Occultober – Day 31 – The Exorcist

The Exorcist
What more can be said about the undisputed big-daddy of possession horror? The mega-hit that has endured decades, in fact it is still scary as hell; movie magic at its most fine. I won’t belabour the quality of the film, but if you haven’t seen it on the big screen with an audience, you should really get on that.

When young Regan McNeil (Linda Blair) starts behaving very, very oddly, her mother (Ellen Burstyn) enlists the help of a young priest (Jason Miller) and an old priest (Max Von Sydow) to do battle with the demon inside the child. Vomit is spewed, there is masturbation with a crucifix, rattling and levitating beds, near-subliminal devil-imagery, and anything else shocking that wunderkind filmmaker William Friedkin can throw out at the camera. For my money, the sequence where Regan gets a carotid angiography in the hospital, which is shot as realistic as possible, might be the most difficult to watch.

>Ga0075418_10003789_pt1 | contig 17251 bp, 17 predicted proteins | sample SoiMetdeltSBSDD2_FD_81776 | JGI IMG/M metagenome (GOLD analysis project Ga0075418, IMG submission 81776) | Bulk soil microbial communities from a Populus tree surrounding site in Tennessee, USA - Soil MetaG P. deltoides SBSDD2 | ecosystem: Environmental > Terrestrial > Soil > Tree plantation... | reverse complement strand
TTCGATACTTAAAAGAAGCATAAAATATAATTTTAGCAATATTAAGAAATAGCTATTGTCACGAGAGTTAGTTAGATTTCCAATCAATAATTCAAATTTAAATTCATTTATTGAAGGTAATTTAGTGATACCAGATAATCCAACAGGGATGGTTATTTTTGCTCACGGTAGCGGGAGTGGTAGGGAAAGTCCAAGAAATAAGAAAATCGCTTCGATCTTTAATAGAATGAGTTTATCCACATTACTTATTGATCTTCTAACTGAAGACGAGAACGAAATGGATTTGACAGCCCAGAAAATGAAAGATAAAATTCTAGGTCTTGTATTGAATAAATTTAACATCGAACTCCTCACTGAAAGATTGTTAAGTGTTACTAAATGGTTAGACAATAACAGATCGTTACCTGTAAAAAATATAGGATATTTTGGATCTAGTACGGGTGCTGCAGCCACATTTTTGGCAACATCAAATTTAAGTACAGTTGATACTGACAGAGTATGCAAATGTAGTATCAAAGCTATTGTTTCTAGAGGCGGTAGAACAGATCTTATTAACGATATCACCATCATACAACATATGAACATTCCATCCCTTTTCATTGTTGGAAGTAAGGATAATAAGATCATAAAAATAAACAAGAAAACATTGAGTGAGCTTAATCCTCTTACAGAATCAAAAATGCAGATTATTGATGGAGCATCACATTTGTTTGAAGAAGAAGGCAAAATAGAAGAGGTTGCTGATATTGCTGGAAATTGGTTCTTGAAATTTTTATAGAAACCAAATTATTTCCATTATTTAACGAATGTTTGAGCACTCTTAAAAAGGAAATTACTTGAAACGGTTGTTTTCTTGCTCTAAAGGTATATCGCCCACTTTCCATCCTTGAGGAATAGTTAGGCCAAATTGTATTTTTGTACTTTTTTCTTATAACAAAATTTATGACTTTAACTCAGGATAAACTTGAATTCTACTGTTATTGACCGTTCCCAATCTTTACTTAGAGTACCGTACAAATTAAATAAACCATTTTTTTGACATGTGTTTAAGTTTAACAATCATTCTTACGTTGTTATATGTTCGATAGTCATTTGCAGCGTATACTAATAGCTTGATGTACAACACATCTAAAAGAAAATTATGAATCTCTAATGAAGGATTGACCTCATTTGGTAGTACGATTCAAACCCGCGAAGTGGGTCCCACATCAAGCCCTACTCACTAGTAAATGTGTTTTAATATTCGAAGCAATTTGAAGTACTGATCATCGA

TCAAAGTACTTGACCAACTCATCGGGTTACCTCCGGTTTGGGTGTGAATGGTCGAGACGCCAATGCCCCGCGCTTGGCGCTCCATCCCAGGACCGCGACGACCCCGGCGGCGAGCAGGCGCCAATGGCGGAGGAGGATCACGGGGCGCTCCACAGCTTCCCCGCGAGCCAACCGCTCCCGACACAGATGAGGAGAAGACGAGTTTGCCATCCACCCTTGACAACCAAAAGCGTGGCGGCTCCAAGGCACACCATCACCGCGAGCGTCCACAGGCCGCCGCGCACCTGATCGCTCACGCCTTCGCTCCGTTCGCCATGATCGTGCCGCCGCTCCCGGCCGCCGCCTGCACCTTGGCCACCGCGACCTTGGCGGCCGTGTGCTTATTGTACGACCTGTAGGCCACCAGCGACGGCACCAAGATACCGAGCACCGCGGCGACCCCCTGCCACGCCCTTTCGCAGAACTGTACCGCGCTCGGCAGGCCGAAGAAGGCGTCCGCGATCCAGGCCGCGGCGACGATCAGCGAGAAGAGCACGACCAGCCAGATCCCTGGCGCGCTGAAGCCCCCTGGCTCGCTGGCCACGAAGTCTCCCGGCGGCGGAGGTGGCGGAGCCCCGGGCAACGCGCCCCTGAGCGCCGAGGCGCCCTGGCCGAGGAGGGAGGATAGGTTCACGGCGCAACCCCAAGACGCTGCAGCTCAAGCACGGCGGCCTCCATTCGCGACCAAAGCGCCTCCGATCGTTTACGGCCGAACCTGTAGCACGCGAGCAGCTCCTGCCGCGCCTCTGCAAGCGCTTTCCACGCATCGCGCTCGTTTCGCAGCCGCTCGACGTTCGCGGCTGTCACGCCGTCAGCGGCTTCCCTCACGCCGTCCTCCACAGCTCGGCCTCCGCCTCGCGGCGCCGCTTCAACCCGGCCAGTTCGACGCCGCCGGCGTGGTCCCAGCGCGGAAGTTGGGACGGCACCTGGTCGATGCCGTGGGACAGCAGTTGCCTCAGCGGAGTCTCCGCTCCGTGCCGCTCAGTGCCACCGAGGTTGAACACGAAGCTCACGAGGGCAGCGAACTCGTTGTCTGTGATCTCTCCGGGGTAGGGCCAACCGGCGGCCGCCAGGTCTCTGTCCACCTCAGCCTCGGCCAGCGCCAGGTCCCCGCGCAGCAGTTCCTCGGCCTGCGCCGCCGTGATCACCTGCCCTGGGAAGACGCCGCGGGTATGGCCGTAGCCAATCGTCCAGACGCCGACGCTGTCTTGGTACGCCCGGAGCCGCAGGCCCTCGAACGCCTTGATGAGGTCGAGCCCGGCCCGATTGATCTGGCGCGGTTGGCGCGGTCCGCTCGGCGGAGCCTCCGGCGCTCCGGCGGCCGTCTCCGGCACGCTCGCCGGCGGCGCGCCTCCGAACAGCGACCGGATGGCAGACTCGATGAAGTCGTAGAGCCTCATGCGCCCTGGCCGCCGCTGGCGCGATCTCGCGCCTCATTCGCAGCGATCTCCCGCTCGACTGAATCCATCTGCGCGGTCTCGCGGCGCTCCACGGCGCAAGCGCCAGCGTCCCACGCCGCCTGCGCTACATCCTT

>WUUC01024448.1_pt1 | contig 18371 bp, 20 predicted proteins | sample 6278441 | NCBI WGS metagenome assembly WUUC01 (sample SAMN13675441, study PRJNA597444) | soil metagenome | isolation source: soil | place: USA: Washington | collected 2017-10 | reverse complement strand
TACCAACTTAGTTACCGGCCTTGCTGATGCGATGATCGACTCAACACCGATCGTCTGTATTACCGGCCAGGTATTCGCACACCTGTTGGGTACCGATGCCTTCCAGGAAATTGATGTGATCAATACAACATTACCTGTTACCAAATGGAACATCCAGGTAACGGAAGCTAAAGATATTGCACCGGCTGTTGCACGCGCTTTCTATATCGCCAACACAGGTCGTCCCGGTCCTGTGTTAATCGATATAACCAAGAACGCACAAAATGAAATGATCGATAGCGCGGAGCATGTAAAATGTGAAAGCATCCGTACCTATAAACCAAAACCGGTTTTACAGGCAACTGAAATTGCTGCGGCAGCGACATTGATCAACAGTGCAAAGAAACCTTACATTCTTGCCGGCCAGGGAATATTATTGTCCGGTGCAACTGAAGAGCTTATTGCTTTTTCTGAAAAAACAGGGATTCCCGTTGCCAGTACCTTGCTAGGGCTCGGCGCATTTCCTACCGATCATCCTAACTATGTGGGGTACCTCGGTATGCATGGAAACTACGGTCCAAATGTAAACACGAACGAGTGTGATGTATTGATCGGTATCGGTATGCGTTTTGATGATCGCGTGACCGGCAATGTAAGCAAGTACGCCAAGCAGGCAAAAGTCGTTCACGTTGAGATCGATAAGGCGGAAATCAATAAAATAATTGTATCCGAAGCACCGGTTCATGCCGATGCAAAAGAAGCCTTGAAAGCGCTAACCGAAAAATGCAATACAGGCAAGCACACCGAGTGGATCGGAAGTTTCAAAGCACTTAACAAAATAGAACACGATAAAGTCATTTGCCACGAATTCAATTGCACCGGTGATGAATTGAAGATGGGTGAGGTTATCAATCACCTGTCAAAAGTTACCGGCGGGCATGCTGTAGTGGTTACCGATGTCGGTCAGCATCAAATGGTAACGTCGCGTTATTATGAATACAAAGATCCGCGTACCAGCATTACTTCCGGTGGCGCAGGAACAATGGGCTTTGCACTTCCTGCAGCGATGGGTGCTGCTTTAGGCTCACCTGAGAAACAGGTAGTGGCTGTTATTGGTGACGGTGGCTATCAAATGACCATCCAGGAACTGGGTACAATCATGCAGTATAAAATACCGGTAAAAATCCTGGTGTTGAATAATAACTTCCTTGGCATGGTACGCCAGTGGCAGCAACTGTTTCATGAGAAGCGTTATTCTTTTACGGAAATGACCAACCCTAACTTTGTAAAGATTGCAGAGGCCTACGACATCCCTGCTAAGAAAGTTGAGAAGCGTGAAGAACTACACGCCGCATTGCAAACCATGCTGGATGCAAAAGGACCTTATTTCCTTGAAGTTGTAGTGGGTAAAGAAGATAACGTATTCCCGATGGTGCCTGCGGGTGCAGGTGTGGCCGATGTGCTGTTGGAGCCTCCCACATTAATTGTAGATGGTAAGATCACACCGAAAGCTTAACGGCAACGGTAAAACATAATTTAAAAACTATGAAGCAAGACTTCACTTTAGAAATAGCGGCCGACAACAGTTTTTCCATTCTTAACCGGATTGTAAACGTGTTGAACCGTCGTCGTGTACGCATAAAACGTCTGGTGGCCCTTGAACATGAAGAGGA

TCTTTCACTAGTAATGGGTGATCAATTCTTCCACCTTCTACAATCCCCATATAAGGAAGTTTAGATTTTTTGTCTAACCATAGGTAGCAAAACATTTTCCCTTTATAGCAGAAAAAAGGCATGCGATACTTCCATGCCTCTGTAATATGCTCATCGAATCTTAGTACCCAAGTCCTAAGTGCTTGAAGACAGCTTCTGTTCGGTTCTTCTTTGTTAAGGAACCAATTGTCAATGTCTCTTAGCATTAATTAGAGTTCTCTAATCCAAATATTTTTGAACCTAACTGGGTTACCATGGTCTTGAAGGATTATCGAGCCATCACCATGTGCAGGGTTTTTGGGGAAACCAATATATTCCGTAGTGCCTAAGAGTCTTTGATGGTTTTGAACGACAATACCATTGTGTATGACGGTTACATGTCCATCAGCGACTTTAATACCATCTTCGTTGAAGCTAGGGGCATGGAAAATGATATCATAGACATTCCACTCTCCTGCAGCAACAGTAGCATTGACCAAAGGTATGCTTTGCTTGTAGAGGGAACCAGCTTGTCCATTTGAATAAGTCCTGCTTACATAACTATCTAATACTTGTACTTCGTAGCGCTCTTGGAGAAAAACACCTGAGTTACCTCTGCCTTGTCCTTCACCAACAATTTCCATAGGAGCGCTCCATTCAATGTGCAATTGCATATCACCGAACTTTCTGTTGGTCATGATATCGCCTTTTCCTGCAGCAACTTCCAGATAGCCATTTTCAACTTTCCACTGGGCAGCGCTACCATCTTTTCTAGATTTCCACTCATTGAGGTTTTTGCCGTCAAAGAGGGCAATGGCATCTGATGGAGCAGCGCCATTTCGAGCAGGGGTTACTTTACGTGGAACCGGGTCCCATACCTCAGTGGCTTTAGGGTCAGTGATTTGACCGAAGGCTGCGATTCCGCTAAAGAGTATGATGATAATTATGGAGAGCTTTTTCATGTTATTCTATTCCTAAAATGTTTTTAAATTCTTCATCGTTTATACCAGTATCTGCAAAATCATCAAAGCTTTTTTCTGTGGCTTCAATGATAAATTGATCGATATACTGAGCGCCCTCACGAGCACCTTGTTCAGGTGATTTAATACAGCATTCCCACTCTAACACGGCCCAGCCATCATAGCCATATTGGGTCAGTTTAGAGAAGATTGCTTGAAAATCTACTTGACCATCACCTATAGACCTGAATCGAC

The legacy of The Exorcist is huge, not only the sequels, and lesser knock-offs, but also in terms of kickstarting (with help from Rosemary’s Baby) by way of the huge financial success, the entire occult subgenre in the 1970s, which more than likely planted the seeds in the cultural consciousness for the Satanic Panic hysterias of the 1980s and 1990s. Amongst other things, was an indirect cause behind the West Memphis 3 miscarriage of justice. It was the basis and the tipping point for this series which ran the entire month.

We hope you enjoyed.

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A Month Of Horror 2012 – Chapter 3


Eight-inch floppy disks! Aaaaah!!


Silk (2006 – Chao Bin-Su)